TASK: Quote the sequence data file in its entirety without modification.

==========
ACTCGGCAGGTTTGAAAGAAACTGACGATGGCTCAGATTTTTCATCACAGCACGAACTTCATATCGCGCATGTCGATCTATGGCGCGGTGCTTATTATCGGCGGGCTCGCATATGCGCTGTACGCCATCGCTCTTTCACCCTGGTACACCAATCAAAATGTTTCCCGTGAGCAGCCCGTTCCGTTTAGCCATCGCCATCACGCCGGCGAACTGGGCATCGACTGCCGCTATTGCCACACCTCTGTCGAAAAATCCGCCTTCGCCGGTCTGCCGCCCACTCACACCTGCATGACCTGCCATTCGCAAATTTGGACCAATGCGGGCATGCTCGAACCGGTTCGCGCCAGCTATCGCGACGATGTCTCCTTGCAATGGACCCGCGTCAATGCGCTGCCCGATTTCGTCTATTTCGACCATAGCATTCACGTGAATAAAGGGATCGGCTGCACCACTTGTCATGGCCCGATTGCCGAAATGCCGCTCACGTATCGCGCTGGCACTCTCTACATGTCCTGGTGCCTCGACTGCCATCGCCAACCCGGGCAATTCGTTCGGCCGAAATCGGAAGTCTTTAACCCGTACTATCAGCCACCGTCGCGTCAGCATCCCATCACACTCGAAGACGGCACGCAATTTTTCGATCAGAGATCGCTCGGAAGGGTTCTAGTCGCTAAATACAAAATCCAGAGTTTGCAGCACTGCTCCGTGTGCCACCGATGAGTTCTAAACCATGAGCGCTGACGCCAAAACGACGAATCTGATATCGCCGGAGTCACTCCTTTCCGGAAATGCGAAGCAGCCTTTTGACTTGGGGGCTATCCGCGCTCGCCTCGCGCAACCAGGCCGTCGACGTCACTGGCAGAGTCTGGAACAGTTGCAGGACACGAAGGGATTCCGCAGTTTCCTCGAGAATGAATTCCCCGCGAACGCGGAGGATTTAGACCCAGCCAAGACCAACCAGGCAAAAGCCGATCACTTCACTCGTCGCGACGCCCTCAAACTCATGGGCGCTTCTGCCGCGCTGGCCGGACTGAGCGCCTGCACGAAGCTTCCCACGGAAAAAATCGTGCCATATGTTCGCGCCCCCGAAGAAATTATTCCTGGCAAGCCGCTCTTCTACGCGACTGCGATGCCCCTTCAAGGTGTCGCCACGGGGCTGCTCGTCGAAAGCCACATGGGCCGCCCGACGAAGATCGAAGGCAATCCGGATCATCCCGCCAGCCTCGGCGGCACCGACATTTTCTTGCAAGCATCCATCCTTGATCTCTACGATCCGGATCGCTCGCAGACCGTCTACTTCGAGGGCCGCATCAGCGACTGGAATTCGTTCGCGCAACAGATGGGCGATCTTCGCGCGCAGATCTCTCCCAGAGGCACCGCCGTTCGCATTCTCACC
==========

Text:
ACTCGGCAGGTTTGAAAGAAACTGACGATGGCTCAGATTTTTCATCACAGCACGAACTTCATATCGCGCATGTCGATCTATGGCGCGGTGCTTATTATCGGCGGGCTCGCATATGCGCTGTACGCCATCGCTCTTTCACCCTGGTACACCAATCAAAATGTTTCCCGTGAGCAGCCCGTTCCGTTTAGCCATCGCCATCACGCCGGCGAACTGGGCATCGACTGCCGCTATTGCCACACCTCTGTCGAAAAATCCGCCTTCGCCGGTCTGCCGCCCACTCACACCTGCATGACCTGCCATTCGCAAATTTGGACCAATGCGGGCATGCTCGAACCGGTTCGCGCCAGCTATCGCGACGATGTCTCCTTGCAATGGACCCGCGTCAATGCGCTGCCCGATTTCGTCTATTTCGACCATAGCATTCACGTGAATAAAGGGATCGGCTGCACCACTTGTCATGGCCCGATTGCCGAAATGCCGCTCACGTATCGCGCTGGCACTCTCTACATGTCCTGGTGCCTCGACTGCCATCGCCAACCCGGGCAATTCGTTCGGCCGAAATCGGAAGTCTTTAACCCGTACTATCAGCCACCGTCGCGTCAGCATCCCATCACACTCGAAGACGGCACGCAATTTTTCGATCAGAGATCGCTCGGAAGGGTTCTAGTCGCTAAATACAAAATCCAGAGTTTGCAGCACTGCTCCGTGTGCCACCGATGAGTTCTAAACCATGAGCGCTGACGCCAAAACGACGAATCTGATATCGCCGGAGTCACTCCTTTCCGGAAATGCGAAGCAGCCTTTTGACTTGGGGGCTATCCGCGCTCGCCTCGCGCAACCAGGCCGTCGACGTCACTGGCAGAGTCTGGAACAGTTGCAGGACACGAAGGGATTCCGCAGTTTCCTCGAGAATGAATTCCCCGCGAACGCGGAGGATTTAGACCCAGCCAAGACCAACCAGGCAAAAGCCGATCACTTCACTCGTCGCGACGCCCTCAAACTCATGGGCGCTTCTGCCGCGCTGGCCGGACTGAGCGCCTGCACGAAGCTTCCCACGGAAAAAATCGTGCCATATGTTCGCGCCCCCGAAGAAATTATTCCTGGCAAGCCGCTCTTCTACGCGACTGCGATGCCCCTTCAAGGTGTCGCCACGGGGCTGCTCGTCGAAAGCCACATGGGCCGCCCGACGAAGATCGAAGGCAATCCGGATCATCCCGCCAGCCTCGGCGGCACCGACATTTTCTTGCAAGCATCCATCCTTGATCTCTACGATCCGGATCGCTCGCAGACCGTCTACTTCGAGGGCCGCATCAGCGACTGGAATTCGTTCGCGCAACAGATGGGCGATCTTCGCGCGCAGATCTCTCCCAGAGGCACCGCCGTTCGCATTCTCACC